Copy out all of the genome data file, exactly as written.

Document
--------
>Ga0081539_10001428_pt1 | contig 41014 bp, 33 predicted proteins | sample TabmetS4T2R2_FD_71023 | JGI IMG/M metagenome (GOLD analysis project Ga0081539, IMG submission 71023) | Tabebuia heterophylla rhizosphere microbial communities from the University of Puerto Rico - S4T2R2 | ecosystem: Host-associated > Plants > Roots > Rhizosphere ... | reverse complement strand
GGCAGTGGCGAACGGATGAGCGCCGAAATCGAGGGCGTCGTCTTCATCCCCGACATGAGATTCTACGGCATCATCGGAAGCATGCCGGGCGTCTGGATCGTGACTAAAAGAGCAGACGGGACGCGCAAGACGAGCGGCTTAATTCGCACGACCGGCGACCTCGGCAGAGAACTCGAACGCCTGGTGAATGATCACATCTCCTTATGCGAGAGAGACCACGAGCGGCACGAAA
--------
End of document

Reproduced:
>Ga0081539_10001428_pt1 | contig 41014 bp, 33 predicted proteins | sample TabmetS4T2R2_FD_71023 | JGI IMG/M metagenome (GOLD analysis project Ga0081539, IMG submission 71023) | Tabebuia heterophylla rhizosphere microbial communities from the University of Puerto Rico - S4T2R2 | ecosystem: Host-associated > Plants > Roots > Rhizosphere ... | reverse complement strand
GGCAGTGGCGAACGGATGAGCGCCGAAATCGAGGGCGTCGTCTTCATCCCCGACATGAGATTCTACGGCATCATCGGAAGCATGCCGGGCGTCTGGATCGTGACTAAAAGAGCAGACGGGACGCGCAAGACGAGCGGCTTAATTCGCACGACCGGCGACCTCGGCAGAGAACTCGAACGCCTGGTGAATGATCACATCTCCTTATGCGAGAGAGACCACGAGCGGCACGAAA